Tag Archives: racism

Asiana 214’s modern internet racism vs. the old style that young Milena Clarke has felt all too well

Is there any doubt that the racism that came out of the crash of Asiana Flight 214 remains one of the most under-reported aspects of the whole tragedy?

Asian bad driver jokes/bad pilot jokes? That’s old school racism, but the modern Twitterverse exploded almost immediately after the crash with everyone showing off their repressed racism.

If you’re one of those who think it’s no big deal, then maybe the example of the egregious racism experienced by Milena Clarke will be instructive.  The old-school style still lingers as well.

If you need to know the difference between the old style racism and the new modern one, check out my post on the Asian American Legal Defense and Education Fund blog.

Asiana crash brings out hope and racism on Twitter

The Asiana crash at SFO was once again proof of the kind of service Twitter can provide.

While I wondered if there was any survivors or if there was an Asian American on board  all I needed was a Twitter feed to hear from Samsung exec David Eun, who was on the flight and tweeted this message:

“I just crash landed at SFO. Tail ripped off. Most everyone seems fine. I’m ok…Surreal…”


Eun tweeted more pictures as Twitter served as a social media  “first responder.”


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But I also saw some incredible examples of racism.

Asiana? So they must be Asian drivers.

Here’s one:

 @Coach_Riv: wondering if pilot of this plane that crashed was Asian…they cant drive anything! #NotAStereotype h/t@elonjames





In the end, the Twitterverse is just a reflection of a real life, one where Asians and Asian Americans know all too well can be racist and intolerant.

Two Radicals: Times Square suspect Faisal Shahzad and Tea Party victor Rand Paul from Kentucky

While Rand Paul was marching to victory in Kentucky on Tuesday, Faisal Shahzad was arraigned in New York.

Much has been made about the story of Shahzad, mostly about his ineptitude as a terrorist.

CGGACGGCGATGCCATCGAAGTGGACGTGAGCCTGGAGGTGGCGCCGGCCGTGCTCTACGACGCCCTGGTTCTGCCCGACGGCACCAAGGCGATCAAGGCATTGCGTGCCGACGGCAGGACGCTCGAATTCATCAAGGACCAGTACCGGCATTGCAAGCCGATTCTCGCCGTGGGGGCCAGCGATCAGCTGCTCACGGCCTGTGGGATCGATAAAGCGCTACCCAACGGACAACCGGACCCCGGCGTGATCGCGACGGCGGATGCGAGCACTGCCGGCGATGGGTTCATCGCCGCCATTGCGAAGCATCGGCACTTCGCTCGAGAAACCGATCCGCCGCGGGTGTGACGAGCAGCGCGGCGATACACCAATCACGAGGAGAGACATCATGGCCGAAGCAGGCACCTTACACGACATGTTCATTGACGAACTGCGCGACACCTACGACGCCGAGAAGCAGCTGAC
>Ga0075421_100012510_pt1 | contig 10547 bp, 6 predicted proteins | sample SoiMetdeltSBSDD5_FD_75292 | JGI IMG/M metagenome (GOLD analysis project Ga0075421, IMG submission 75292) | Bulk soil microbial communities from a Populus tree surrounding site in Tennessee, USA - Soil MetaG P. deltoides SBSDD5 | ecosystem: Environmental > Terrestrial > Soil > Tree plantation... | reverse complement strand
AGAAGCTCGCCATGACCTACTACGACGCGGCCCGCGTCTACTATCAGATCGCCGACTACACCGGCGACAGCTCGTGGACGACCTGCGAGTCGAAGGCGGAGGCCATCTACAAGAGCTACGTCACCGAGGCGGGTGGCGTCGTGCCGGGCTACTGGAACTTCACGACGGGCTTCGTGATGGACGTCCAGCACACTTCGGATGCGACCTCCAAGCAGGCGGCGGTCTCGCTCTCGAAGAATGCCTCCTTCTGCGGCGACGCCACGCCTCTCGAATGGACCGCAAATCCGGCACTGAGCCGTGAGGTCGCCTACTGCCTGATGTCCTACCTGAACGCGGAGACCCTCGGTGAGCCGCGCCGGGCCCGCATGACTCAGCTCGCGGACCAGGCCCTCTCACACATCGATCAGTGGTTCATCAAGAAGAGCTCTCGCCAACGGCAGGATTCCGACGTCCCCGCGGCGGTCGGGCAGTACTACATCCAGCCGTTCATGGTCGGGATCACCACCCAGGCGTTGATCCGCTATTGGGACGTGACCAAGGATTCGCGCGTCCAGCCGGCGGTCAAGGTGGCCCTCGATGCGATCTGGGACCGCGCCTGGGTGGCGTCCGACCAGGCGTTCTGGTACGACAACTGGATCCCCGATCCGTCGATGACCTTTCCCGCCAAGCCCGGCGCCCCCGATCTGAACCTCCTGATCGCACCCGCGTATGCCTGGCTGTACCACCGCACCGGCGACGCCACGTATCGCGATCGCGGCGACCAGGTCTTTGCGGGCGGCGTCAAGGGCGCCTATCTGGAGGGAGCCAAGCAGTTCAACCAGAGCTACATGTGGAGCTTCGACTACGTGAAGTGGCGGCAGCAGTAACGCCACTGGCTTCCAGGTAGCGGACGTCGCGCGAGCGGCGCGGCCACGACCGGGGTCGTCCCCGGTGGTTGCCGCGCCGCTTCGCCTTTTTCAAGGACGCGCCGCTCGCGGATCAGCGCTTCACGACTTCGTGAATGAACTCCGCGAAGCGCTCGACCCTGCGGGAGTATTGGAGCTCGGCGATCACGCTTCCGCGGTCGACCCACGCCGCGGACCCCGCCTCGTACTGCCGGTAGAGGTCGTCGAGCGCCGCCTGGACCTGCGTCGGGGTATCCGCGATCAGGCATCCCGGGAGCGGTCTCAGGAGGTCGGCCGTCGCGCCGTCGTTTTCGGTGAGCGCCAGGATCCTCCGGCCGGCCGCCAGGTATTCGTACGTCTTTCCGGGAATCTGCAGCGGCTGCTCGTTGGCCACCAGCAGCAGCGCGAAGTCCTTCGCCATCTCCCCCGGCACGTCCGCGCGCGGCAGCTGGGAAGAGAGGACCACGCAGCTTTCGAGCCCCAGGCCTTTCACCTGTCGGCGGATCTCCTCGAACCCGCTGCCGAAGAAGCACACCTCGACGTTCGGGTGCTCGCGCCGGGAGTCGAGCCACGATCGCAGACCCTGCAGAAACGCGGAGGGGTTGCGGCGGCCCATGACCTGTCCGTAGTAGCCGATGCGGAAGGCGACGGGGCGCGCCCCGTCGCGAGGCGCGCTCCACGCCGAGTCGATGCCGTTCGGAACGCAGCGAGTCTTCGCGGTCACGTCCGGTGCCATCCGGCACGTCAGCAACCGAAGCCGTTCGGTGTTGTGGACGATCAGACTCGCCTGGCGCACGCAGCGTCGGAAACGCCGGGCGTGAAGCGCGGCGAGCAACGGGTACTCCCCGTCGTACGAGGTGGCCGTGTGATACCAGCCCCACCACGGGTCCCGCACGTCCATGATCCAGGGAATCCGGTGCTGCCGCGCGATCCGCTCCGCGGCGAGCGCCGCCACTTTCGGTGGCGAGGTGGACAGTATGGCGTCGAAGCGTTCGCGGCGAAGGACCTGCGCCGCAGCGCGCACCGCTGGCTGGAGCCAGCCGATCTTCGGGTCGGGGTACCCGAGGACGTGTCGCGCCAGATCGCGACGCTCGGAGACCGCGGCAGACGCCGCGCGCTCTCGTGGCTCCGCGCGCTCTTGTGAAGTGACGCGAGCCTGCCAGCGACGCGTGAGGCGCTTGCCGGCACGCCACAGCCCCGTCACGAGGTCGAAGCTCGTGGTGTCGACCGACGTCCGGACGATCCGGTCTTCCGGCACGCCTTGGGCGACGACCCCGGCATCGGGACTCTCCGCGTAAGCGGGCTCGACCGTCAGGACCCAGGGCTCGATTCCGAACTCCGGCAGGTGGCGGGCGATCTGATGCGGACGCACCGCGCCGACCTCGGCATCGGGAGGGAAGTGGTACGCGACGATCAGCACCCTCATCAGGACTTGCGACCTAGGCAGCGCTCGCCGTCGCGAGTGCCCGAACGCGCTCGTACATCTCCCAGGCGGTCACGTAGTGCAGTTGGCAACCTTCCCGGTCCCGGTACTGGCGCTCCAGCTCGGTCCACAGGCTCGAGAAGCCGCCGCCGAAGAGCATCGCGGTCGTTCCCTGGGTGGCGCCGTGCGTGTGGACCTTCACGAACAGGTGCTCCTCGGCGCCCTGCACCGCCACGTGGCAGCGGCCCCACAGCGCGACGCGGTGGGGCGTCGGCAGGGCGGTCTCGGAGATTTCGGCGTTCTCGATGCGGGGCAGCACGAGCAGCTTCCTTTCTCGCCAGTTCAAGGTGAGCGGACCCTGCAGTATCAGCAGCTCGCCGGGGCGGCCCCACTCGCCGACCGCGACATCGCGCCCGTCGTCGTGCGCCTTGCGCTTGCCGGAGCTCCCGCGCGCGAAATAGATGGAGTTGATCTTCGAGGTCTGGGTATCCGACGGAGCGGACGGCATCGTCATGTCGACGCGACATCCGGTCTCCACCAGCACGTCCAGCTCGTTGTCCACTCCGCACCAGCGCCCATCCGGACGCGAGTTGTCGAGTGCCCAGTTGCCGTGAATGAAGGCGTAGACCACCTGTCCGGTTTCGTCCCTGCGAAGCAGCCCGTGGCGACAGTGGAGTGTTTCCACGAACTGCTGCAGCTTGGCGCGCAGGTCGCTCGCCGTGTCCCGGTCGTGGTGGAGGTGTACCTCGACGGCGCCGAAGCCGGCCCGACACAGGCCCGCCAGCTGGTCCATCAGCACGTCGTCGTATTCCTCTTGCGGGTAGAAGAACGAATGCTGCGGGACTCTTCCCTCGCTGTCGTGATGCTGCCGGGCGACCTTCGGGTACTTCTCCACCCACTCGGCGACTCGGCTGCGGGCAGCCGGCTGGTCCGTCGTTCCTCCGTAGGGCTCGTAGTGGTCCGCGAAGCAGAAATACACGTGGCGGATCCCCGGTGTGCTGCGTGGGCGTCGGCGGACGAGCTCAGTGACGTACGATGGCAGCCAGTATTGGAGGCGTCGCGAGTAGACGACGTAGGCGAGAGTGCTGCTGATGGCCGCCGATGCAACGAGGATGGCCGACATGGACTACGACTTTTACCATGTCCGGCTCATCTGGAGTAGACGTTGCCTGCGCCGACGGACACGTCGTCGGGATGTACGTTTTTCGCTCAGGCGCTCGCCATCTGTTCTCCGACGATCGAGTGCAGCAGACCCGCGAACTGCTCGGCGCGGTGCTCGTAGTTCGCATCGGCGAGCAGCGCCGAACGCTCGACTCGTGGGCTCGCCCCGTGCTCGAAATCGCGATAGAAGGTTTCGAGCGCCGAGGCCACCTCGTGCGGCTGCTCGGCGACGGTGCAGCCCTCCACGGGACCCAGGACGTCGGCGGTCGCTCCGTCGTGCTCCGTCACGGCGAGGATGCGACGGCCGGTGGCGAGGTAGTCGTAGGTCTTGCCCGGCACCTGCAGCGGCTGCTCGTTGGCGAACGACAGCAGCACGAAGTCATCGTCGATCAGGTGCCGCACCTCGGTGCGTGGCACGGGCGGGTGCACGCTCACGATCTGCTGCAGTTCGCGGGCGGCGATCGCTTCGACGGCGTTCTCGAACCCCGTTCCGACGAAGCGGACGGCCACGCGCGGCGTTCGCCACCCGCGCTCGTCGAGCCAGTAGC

His other story line is more common.

In these diverse times, Shahzad, a naturalized citizen from Pakistan, was no different from many Americans and considered a normal suburbanite . But when the American dream slipped away due to foreclosure and money pressures, the radicalization of the “boy next door” began.

Darn it. If he were white, he could have joined the Tea Party.

But that group is so radical in a different way that a Shahzad wouldn’t have been welcome to pass out tea bags.

If there was a doubt about that, Rand Paul dispelled it this week.

Paul –a Tea Party devotee and as of this week, the newly minted Republican nominee from Kentucky to the Senate–showed his true colors when he made his victory speech for public office in a private country club.  

Being elitist is one thing, but when you add his public denouncement of the Civil Rights Act, you have a true radical in public life in America.

It’s as radical a perspective from a different direction as the radical fundamentalism of Shahzad.

I won’t condemn Paul for having his views.  That would be undemocratic. And our democracy allows for the freedom to have stupid opinions.

But I will condemn his vile beliefs as having no place in modern society.

To be a poltically-fundamentalist American is no less radical a belief to fear in a new diverse America.